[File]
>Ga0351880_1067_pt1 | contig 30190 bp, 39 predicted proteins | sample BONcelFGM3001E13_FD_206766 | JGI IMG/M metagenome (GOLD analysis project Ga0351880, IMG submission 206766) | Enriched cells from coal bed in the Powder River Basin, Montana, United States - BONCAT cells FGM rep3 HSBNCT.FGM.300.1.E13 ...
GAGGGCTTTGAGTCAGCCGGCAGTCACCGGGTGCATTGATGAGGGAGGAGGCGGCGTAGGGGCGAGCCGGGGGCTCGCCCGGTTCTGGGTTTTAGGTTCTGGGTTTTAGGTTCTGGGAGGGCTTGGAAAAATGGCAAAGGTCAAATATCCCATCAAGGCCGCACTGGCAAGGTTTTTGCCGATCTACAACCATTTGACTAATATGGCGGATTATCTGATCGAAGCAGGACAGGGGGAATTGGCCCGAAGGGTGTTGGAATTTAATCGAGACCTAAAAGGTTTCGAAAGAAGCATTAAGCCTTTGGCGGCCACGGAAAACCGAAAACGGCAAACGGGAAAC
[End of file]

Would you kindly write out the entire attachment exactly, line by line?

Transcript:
>Ga0351880_1067_pt1 | contig 30190 bp, 39 predicted proteins | sample BONcelFGM3001E13_FD_206766 | JGI IMG/M metagenome (GOLD analysis project Ga0351880, IMG submission 206766) | Enriched cells from coal bed in the Powder River Basin, Montana, United States - BONCAT cells FGM rep3 HSBNCT.FGM.300.1.E13 ...
GAGGGCTTTGAGTCAGCCGGCAGTCACCGGGTGCATTGATGAGGGAGGAGGCGGCGTAGGGGCGAGCCGGGGGCTCGCCCGGTTCTGGGTTTTAGGTTCTGGGTTTTAGGTTCTGGGAGGGCTTGGAAAAATGGCAAAGGTCAAATATCCCATCAAGGCCGCACTGGCAAGGTTTTTGCCGATCTACAACCATTTGACTAATATGGCGGATTATCTGATCGAAGCAGGACAGGGGGAATTGGCCCGAAGGGTGTTGGAATTTAATCGAGACCTAAAAGGTTTCGAAAGAAGCATTAAGCCTTTGGCGGCCACGGAAAACCGAAAACGGCAAACGGGAAAC